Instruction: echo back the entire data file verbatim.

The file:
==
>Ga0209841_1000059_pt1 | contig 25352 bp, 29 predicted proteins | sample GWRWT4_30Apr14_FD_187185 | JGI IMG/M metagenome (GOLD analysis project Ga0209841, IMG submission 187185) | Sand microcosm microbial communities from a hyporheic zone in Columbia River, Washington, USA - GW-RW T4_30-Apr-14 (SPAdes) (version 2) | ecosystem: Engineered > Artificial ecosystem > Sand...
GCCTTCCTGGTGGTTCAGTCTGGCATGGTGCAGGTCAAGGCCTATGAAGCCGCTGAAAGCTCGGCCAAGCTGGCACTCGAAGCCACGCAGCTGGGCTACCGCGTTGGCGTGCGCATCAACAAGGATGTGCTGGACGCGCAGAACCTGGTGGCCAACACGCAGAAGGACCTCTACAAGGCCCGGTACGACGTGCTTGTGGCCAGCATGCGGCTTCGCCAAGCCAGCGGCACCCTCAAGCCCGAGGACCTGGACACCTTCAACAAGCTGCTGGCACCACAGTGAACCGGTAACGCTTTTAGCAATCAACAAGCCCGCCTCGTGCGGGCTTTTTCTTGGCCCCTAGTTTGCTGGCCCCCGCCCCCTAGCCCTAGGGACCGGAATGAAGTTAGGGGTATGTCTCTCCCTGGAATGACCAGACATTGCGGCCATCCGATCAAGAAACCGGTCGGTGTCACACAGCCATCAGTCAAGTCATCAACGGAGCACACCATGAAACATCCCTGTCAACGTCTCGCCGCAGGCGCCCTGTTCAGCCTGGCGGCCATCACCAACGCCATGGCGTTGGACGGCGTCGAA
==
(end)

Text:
>Ga0209841_1000059_pt1 | contig 25352 bp, 29 predicted proteins | sample GWRWT4_30Apr14_FD_187185 | JGI IMG/M metagenome (GOLD analysis project Ga0209841, IMG submission 187185) | Sand microcosm microbial communities from a hyporheic zone in Columbia River, Washington, USA - GW-RW T4_30-Apr-14 (SPAdes) (version 2) | ecosystem: Engineered > Artificial ecosystem > Sand...
GCCTTCCTGGTGGTTCAGTCTGGCATGGTGCAGGTCAAGGCCTATGAAGCCGCTGAAAGCTCGGCCAAGCTGGCACTCGAAGCCACGCAGCTGGGCTACCGCGTTGGCGTGCGCATCAACAAGGATGTGCTGGACGCGCAGAACCTGGTGGCCAACACGCAGAAGGACCTCTACAAGGCCCGGTACGACGTGCTTGTGGCCAGCATGCGGCTTCGCCAAGCCAGCGGCACCCTCAAGCCCGAGGACCTGGACACCTTCAACAAGCTGCTGGCACCACAGTGAACCGGTAACGCTTTTAGCAATCAACAAGCCCGCCTCGTGCGGGCTTTTTCTTGGCCCCTAGTTTGCTGGCCCCCGCCCCCTAGCCCTAGGGACCGGAATGAAGTTAGGGGTATGTCTCTCCCTGGAATGACCAGACATTGCGGCCATCCGATCAAGAAACCGGTCGGTGTCACACAGCCATCAGTCAAGTCATCAACGGAGCACACCATGAAACATCCCTGTCAACGTCTCGCCGCAGGCGCCCTGTTCAGCCTGGCGGCCATCACCAACGCCATGGCGTTGGACGGCGTCGAA